“When you play the game of thrones, you win or die.” Those famous words from the Queen prove all to true in George R.R. Martin’s fantastical A Song of Ice and Fire series. But in Westeros, even those who win must continue to play the game or else they, too, may die.
The first book, A Game of Thrones, begins with a death. Jon Arryn, the king’s Hand, has mysteriously died and his wife sends a note to her sister, Lady Catelyn Stark of Winterfell in the North. The Starks are the protagonists of the series and are probably the only honorable people left in Westeros (a world where deceit reigns). King Robert Baratheon (with his Queen and court in tow) comes to Lord Eddard (a longtime friend) and asks that he become the new Hand. Robert reluctantly agrees at the behest of his wife and decides to use his position to discover the true cause of Jon Arryn’s death.
During the King’s visit, Eddard’s young son Bran (who has a passion for climbing the walls and towers of Winterfell) discovers that Queen Cersei is having sex with her twin brother Jaime Lannister, who subsequently pushes the boy out of the tower’s window (leaving him in coma). As Eddard prepares to go back to King’s Landing with his two daughters, Sansa and Arya, his brother takes his bastard son Jon Snow to the Wall to join the Night’s Watch. And the eldest Stark boy is left in charge of Winterfell after a second attempt is made on Bran’s life and Catelyn heads to King’s Landing to warn her husband of imminent danger. Thus, the Stark family is split up, never to be fully reunited again.
The world of Westeros is a cesspool of political plotting and battles for the iron throne. No one is ever safe for very long because no one is trustworthy. Martin has a gift for storytelling and a fully realized and imaginative world as his playground. Each chapter is told from a different character’s point of view (a storytelling device that he uses masterfully). And most interesting to note is his choice of characters. The characters are either women (Lady Cately and her daughters Sansa and Arya along with the Targaryen girl, Daenerys) or cripples (Bran loses the use of his legs after his fall, Jon is a bastard, and Tyrion ins the impaired Lannister dwarf), which is unusual for a story about men battling to be king. But Martin uses these characters’ perspectives to reveal more the world around them than we would have learned from the kings and knights fighting for control. In fact, Eddard is the only character that is an able-bodied man, but his unyielding honesty and trust in people certainly makes him a cripple in King’s Landing.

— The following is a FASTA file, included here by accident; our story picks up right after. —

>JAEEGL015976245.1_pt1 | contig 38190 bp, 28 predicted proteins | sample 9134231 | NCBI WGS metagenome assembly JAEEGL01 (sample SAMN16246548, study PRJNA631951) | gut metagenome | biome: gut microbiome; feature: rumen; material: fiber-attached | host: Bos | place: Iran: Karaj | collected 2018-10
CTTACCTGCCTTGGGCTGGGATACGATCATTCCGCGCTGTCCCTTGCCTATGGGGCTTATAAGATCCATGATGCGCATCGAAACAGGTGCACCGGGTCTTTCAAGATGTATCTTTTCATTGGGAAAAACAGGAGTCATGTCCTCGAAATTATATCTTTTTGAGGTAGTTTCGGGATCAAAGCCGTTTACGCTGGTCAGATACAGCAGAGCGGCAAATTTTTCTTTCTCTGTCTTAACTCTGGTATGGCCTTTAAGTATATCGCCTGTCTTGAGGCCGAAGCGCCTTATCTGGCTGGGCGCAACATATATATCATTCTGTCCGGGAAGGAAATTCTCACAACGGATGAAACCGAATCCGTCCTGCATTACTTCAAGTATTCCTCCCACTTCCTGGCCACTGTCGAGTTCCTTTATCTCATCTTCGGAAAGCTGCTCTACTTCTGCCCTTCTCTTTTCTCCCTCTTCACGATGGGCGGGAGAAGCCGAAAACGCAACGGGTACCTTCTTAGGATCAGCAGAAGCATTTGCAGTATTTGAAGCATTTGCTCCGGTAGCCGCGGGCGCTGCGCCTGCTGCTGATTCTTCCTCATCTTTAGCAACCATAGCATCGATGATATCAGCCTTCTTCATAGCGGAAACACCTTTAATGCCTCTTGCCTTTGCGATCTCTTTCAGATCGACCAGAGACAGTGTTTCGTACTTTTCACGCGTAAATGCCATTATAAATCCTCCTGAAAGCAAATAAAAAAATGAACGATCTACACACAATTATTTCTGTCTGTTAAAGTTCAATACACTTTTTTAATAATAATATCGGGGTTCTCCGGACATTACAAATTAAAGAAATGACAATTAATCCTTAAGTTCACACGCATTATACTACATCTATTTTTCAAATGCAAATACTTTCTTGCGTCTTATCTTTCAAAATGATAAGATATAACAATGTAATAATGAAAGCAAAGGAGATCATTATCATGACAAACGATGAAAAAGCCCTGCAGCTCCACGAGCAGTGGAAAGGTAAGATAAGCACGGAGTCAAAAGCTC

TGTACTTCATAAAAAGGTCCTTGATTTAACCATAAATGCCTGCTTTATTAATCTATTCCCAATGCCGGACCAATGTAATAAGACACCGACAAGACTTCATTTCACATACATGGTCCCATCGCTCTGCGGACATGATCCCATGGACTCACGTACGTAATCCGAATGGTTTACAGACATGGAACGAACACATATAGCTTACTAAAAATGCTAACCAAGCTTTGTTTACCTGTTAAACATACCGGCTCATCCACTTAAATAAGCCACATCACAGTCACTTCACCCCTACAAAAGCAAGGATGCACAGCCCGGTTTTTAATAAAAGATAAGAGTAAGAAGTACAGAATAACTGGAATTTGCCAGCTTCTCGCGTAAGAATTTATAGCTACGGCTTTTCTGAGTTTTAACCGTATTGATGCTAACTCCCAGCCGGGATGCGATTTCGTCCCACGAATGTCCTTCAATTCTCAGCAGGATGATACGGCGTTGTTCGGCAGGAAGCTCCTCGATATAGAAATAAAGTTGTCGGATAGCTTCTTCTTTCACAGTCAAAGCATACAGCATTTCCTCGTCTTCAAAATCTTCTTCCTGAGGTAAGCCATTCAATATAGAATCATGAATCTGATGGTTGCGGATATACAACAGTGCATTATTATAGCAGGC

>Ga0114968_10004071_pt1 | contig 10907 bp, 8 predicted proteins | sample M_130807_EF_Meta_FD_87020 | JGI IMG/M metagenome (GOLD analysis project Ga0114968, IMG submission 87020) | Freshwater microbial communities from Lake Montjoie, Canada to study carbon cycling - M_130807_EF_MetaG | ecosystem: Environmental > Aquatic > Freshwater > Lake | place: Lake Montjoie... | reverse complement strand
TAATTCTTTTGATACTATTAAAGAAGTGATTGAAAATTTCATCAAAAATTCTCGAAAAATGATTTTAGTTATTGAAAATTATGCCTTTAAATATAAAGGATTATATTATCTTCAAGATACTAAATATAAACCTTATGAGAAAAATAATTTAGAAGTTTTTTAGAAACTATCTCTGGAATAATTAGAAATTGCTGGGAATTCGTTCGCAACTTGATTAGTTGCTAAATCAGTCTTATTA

A Game of Thrones introduces a massive world and not even the index of characters at the end helps prevent the reader from getting a little confused at times. But it is very evident that Martin has a plan for the characters and he keeps track of every little plot point he introduces (even if they take three books to come to fruition). Aside from the game of thrones in the Seven Kingdom, there is trouble brewing elsewhere. In the Northern wilderness (from which the Wall was built to protect the rest of Westeros), ancient forces are reawakening; and the Night’s Watch (the men in charge of the Wall) is not at all prepared. And across the sea, Daenerys and her brother Viserys are the only true remaining heirs to the iron throne, which was usurped by Robert Baratheon. In those uncivilized regions, they are playing their own game of thrones to take back the iron throne that is rightfully theirs.